I’m often asked about the Board’s fundraising role. I recently worked with an organization that didn’t receive a grant renewal of $100,000. The funder said their budget was too dependent on grant funding and thus, a risky investment. Their budget is over $700,000, and their individual donations are $8,000. Their 13 board members donate, but didn’t fundraise, write donors, or bring in any other donations. The board’s fundraising role had been neglected.
Another nonprofit I advised was informed by a funder that they were no longer going to fund them. Why? The funder said it looked like they were stable and didn’t need their funding anymore. So, they cut their grant from $300,000 to $o. They have a $1.2 million budget: 70% of which is in foundations and corporate sponsorships. The rest comes from government and rental income. Individual donations hovered around $20,000, and board fundraising efforts by 17 board members was a big fat $0. The board’s fundraising role was not a priority.
So . . . Imagine either of these scenarios at your organization.
Even with advance notice, could you suddenly raise $100,000 to meet your budgetary needs?
According to the Nonprofit Finance Fund’s 2015 State of the Sector report, 53% of nonprofits surveyed have 3 months or less of cash on hand to meet operations. Where do you fall? Are you one of those nonprofits so caught in the cul-de-sac of your existing funding patterns that you no longer have financial resilience? If so, the dangers and limits of this situation can hugely impact your mission. John Pratt’s income reliability matrix is a tool any organization can use to assess how much at-risk their organization is in terms of funding. And this is where the board’s fundraising role and income strategy focus comes in.
The board’s fundraising role
Your board’s fundraising role is to fundraising engine that, along with your chief fundraiser (executive director, or development director), can make the difference between stability or teetering in the winds of change. Analyzing your financial resilience as a strategic imperative is essential.
So, here’s what I recommend:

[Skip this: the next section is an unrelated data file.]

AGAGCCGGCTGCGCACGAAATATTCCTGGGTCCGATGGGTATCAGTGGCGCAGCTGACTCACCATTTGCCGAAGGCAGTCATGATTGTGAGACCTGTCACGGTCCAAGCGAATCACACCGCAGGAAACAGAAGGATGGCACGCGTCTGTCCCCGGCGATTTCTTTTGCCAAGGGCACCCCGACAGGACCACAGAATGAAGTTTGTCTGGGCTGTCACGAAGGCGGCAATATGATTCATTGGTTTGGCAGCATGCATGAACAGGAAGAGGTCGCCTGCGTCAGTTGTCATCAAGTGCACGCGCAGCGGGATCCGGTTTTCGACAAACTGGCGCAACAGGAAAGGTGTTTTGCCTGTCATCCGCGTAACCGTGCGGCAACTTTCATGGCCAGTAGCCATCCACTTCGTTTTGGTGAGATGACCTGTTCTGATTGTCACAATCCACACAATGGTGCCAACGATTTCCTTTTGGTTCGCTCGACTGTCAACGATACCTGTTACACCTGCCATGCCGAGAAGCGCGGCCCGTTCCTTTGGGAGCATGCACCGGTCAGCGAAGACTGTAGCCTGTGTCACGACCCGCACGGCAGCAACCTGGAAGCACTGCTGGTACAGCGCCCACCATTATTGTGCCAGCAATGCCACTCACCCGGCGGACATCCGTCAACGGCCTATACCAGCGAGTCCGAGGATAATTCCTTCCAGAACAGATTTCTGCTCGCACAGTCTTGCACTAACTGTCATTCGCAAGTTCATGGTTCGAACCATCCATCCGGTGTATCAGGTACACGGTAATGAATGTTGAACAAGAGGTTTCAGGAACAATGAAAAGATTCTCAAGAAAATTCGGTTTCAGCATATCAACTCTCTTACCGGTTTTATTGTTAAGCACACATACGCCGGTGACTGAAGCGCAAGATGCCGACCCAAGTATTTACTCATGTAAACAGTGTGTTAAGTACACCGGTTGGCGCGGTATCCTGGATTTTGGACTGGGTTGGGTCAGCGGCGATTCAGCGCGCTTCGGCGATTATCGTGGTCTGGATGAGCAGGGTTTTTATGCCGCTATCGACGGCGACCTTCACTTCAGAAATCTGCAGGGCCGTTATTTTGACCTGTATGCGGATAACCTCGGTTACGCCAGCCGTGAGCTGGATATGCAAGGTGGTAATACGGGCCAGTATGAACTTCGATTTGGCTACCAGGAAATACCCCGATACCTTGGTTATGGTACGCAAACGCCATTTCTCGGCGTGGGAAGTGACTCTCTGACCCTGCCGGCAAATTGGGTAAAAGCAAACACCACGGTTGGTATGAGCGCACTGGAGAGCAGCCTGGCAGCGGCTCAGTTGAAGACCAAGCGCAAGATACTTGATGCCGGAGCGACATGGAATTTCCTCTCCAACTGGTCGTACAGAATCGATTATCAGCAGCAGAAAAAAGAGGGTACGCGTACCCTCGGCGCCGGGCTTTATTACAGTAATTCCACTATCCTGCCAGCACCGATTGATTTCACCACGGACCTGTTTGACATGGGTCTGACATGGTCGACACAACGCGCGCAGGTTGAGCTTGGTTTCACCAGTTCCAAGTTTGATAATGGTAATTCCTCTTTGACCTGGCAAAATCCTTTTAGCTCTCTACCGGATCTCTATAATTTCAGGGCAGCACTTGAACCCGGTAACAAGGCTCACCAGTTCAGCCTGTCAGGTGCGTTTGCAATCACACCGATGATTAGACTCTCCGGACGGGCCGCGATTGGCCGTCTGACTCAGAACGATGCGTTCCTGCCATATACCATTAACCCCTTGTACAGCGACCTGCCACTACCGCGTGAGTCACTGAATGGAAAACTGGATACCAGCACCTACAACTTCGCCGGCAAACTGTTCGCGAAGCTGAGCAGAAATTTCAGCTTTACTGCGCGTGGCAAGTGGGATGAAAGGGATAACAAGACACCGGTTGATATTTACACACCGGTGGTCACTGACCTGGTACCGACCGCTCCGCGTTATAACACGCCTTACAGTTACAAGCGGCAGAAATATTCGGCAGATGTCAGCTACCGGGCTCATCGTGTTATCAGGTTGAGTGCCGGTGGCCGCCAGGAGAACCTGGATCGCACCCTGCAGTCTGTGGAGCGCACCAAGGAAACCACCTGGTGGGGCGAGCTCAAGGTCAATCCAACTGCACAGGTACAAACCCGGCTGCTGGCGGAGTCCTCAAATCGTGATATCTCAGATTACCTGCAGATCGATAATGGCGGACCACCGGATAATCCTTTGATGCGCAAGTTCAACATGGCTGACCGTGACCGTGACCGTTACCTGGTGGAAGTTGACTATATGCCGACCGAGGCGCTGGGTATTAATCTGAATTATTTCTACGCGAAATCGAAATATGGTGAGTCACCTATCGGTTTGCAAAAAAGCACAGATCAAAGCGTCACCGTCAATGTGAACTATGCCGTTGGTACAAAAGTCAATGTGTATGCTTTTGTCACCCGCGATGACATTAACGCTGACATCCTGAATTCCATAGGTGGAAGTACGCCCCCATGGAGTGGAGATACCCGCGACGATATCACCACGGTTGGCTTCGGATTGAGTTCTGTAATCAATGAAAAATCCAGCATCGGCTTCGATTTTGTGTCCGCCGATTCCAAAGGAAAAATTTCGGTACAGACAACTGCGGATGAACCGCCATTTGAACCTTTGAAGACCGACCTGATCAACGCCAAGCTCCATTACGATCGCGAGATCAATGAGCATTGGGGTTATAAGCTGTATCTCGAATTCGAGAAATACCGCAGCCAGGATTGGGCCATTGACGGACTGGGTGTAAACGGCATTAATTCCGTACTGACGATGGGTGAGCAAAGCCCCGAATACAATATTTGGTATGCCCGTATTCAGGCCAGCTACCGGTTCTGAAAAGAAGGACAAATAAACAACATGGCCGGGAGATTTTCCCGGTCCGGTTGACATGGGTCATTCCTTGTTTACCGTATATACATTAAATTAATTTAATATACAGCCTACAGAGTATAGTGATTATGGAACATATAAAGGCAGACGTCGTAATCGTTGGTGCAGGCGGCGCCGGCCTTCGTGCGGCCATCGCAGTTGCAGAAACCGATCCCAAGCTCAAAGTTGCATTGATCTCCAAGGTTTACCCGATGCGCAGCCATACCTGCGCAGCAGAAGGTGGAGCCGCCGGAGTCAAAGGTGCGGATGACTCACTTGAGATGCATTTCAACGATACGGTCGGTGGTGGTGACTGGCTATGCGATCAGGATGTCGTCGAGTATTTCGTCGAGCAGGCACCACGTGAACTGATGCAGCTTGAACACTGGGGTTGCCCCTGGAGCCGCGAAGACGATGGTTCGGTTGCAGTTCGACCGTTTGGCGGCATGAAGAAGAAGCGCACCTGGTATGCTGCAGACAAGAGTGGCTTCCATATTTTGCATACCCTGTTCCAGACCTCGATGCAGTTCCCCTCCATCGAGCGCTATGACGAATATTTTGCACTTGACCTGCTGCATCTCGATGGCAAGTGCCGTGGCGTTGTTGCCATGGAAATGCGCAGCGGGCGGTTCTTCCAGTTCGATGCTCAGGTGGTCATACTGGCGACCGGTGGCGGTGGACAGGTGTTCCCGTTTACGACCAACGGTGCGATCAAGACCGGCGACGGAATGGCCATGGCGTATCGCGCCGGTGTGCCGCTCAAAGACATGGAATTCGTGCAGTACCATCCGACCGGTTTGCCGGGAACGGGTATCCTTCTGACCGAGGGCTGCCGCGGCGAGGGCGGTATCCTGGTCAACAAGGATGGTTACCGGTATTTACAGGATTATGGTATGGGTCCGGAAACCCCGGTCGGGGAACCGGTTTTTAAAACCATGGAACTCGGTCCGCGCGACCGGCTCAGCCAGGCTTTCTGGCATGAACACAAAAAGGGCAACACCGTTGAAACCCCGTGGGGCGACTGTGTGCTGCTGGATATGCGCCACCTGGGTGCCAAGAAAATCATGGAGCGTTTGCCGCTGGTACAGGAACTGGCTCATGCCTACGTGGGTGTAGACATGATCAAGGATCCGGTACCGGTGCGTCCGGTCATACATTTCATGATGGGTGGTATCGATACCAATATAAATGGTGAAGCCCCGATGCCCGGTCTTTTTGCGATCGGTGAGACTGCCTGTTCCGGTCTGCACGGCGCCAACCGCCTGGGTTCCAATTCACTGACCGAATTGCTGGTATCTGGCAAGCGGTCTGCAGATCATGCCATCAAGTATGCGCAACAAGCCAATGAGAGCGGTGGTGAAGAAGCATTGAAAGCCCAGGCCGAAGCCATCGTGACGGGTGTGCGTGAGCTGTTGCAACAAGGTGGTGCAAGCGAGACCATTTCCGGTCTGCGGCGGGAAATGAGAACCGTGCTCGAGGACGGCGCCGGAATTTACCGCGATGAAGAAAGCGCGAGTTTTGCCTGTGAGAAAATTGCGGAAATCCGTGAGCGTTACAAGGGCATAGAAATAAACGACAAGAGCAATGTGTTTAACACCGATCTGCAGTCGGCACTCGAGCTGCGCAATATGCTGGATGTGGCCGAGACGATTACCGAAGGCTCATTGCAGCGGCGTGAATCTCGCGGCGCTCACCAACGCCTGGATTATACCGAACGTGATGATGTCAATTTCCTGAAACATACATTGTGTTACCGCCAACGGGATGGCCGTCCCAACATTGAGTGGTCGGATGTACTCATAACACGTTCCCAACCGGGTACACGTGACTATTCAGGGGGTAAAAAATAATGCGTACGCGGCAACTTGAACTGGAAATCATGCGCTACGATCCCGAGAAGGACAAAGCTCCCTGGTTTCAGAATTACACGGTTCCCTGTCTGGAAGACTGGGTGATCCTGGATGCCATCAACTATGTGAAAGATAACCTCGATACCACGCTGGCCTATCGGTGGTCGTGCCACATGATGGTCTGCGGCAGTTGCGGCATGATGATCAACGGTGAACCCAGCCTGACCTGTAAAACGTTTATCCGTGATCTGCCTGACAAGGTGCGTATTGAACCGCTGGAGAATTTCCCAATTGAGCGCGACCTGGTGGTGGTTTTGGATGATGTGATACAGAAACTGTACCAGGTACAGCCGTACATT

- You need 100% buy-in from your board to make financial resilience a priority. It requires full board engagement. Most of all, they need to prioritize and take action. To map the right mix of income sources takes an understanding of the impact on the organization. How will the new activities impact human and financial resources? Do you have the capacity to do something different?
- And, you need a team to serve as a task force to explore the potential of each strategy. What are the challenges, benchmarks, and methodology? Earned revenue, fee-for-service, social enterprise? Small to mid-size donations? Major gifts? They all take work, resources, and strategy.
- Get the right people on board to make it happen! Many boards have 1/3 that actively engage, 1/3 that will do something if asked, and 1/3 that are dead weight. So, seriously consider who can help to provide experience, leadership and enjoy challenges. Even consider people who could only come on board for a year. To climb out of existing patterns, you need energy and commitment from everyone.
- Prioritize. Where’s the biggest impact you can make with the resources you have? And grants? Yes, that’s still part of the mix. But maybe it’s a capacity-building grant to support the new path to sustainability.
Do it now!
It sounds like a long and drawn out process, right? It doesn’t have to be. That’s why you need a team/task force. And you may need someone internally or externally to drive the process and timeline. It will not be a long drawn out process if the team agrees to meet weekly for three months. Since this is a short-term initiative to create your financial resilience and sustainability plan, include a timeline and action steps for achievement. So, do it now — don’t wait until your organization is in crisis, scrambling to make up those lost dollars. And if you want help getting your plan together, let’s talk!